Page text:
Orphée

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reaky
Joined: Wed Nov 03, 2004 8:53 am
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Orphée

#1 Post by reaky » Fri Sep 26, 2008 2:39 pm

Orphée

Image

Poet, playwright, artist and filmmaker, Jean Cocteau was one of the most significant artists of the twentieth century and Orphee his finest work of cinema.

This magical retelling of the Orpheus myth turns the lyre-playing singer of Greek legend into a famous left-bank poet in post-war Paris. Fallen out of favour and lost for poetic inspiration, Orphee becomes obsessed with a mysterious black-clad princess who first claims the life of a rival poet, and then Eurydice, his wife.

With its unforgettable imagery - the dissolving mirror through which characters pass into the next world, the leather-clad, death-dealing motorcyclists, and Cocteau's magical special effects - Orphee is a work of haunting beauty that follows the poetic logic of a dream.

'A hauntingly beautiful piece of cinema' The Times

Extras
* Feature commentary from French film expert Roland-Franois lack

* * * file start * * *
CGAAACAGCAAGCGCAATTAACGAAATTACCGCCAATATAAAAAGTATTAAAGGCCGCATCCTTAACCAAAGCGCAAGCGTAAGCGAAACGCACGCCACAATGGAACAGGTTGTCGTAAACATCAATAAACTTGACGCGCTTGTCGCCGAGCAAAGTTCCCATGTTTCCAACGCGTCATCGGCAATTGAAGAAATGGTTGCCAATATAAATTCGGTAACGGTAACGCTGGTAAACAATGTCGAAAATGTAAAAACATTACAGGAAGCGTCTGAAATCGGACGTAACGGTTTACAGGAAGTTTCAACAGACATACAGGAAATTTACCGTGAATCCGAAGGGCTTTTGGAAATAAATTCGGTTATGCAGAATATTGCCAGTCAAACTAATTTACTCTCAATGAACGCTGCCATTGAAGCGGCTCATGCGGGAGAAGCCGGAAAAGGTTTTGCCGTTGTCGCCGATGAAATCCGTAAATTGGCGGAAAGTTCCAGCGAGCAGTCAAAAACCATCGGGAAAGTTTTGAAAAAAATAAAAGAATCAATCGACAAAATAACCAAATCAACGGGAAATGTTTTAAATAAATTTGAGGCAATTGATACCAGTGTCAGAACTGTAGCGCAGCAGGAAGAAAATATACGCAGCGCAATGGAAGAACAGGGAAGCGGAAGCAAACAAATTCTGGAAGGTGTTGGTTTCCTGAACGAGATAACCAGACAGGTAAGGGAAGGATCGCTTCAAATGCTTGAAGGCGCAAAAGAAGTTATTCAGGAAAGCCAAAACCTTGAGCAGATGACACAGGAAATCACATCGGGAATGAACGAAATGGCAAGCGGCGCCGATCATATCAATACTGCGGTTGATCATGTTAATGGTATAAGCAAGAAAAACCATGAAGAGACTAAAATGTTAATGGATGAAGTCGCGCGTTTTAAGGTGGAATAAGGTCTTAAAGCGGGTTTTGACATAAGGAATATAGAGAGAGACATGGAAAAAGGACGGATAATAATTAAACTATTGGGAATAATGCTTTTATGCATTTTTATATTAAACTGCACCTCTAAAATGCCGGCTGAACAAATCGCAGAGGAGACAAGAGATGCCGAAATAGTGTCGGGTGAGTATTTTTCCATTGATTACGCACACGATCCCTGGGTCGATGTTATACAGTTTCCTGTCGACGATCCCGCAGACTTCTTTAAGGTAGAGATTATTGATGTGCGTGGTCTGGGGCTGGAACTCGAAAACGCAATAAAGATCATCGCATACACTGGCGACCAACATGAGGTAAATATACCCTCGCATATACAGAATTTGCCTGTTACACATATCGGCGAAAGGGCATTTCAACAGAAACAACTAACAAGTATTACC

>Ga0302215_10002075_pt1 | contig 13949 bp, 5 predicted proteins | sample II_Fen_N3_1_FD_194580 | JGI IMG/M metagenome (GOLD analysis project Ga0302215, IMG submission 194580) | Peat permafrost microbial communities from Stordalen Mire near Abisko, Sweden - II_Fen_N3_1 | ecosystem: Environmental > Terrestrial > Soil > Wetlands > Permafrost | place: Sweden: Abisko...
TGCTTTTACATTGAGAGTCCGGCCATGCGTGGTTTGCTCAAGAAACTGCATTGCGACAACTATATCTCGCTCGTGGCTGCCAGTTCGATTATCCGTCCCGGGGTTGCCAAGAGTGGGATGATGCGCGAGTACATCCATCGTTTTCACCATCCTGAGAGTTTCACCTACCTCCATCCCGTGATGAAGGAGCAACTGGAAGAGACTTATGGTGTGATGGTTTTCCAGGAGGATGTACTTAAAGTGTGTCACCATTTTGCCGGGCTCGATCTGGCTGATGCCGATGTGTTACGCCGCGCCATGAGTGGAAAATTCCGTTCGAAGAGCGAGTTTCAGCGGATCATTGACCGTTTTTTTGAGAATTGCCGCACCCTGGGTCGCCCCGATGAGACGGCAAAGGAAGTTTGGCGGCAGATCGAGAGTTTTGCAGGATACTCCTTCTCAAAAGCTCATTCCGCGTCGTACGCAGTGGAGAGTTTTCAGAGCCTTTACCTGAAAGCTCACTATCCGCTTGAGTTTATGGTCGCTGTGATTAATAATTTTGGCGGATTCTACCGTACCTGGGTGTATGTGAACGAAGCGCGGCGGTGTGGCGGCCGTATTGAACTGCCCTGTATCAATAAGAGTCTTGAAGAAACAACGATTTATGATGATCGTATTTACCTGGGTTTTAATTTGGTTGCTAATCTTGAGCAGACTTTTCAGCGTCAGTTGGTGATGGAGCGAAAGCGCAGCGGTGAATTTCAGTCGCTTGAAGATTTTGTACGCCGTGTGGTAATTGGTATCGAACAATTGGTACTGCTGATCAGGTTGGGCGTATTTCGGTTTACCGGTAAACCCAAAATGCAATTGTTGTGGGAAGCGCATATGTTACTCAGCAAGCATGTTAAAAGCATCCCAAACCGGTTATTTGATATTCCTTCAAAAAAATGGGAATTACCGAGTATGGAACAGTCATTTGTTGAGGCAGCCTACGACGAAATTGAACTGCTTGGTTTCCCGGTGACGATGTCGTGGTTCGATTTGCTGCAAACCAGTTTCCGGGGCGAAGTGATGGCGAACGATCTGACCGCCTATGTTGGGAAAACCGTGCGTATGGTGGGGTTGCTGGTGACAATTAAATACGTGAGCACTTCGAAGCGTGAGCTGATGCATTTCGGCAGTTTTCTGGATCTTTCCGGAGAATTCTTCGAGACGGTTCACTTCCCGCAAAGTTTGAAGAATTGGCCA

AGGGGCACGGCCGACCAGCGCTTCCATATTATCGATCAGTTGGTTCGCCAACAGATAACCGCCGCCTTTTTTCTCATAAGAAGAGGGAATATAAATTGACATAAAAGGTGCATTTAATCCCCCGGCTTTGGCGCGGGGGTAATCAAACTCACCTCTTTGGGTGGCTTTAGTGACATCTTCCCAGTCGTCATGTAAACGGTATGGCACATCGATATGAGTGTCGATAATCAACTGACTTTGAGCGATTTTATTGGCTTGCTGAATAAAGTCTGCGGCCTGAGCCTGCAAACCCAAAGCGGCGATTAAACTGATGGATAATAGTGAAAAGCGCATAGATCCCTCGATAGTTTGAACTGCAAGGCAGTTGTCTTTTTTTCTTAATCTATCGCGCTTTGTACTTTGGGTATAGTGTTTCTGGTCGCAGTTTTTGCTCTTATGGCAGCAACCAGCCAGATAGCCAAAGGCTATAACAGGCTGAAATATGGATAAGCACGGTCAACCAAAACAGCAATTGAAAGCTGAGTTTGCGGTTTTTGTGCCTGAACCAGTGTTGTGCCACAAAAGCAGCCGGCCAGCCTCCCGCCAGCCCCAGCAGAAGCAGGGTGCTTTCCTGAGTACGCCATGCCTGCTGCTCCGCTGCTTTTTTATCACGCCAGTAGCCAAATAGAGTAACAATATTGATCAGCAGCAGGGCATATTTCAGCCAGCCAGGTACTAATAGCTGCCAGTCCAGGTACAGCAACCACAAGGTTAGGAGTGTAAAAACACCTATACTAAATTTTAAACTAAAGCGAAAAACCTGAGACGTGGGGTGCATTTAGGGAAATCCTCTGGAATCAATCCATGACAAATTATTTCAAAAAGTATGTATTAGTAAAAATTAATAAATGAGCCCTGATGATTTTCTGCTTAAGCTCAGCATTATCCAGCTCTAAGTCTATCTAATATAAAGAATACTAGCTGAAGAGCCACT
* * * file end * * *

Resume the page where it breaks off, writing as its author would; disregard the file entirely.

* Original trailer
* Fully illustrated booklet containing posters, stills and a 1950 interview with Cocteau

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Caligula
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Re: Orphée

#2 Post by Caligula » Wed Nov 05, 2008 4:07 am

reaky wrote:Really looking forward to this revisit of ORPHEE - the DVD Beaver screens of the Criterion look immeasurably better than the old battered burnt-in sub BFI version. I am a little worried, though, that the new edition might be missing the excellent Lies And Truths documentary on Cocteau. Any word, Michael?
Has anyone bought this? I can't seem to find any reviews of this disc.

Would love to know how this compares to the Criterion. Anyone?

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reaky
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Re: Orphée

#3 Post by reaky » Sat Nov 22, 2008 3:27 pm

I did buy it in the end, despite, as you note, a lack of reviews. I can't compare to the Criterion, but I can say that the transfer is gorgeous, sharp and free of print damage. Subtitles are removable. Unfortunately, as I suspected, the Lies And Truths documentary hasn't made it on to the new edition.

Jonathan S
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Re: Orphée

#4 Post by Jonathan S » Sun Nov 23, 2008 3:15 am

reaky wrote:Unfortunately, as I suspected, the Lies And Truths documentary hasn't made it on to the new edition.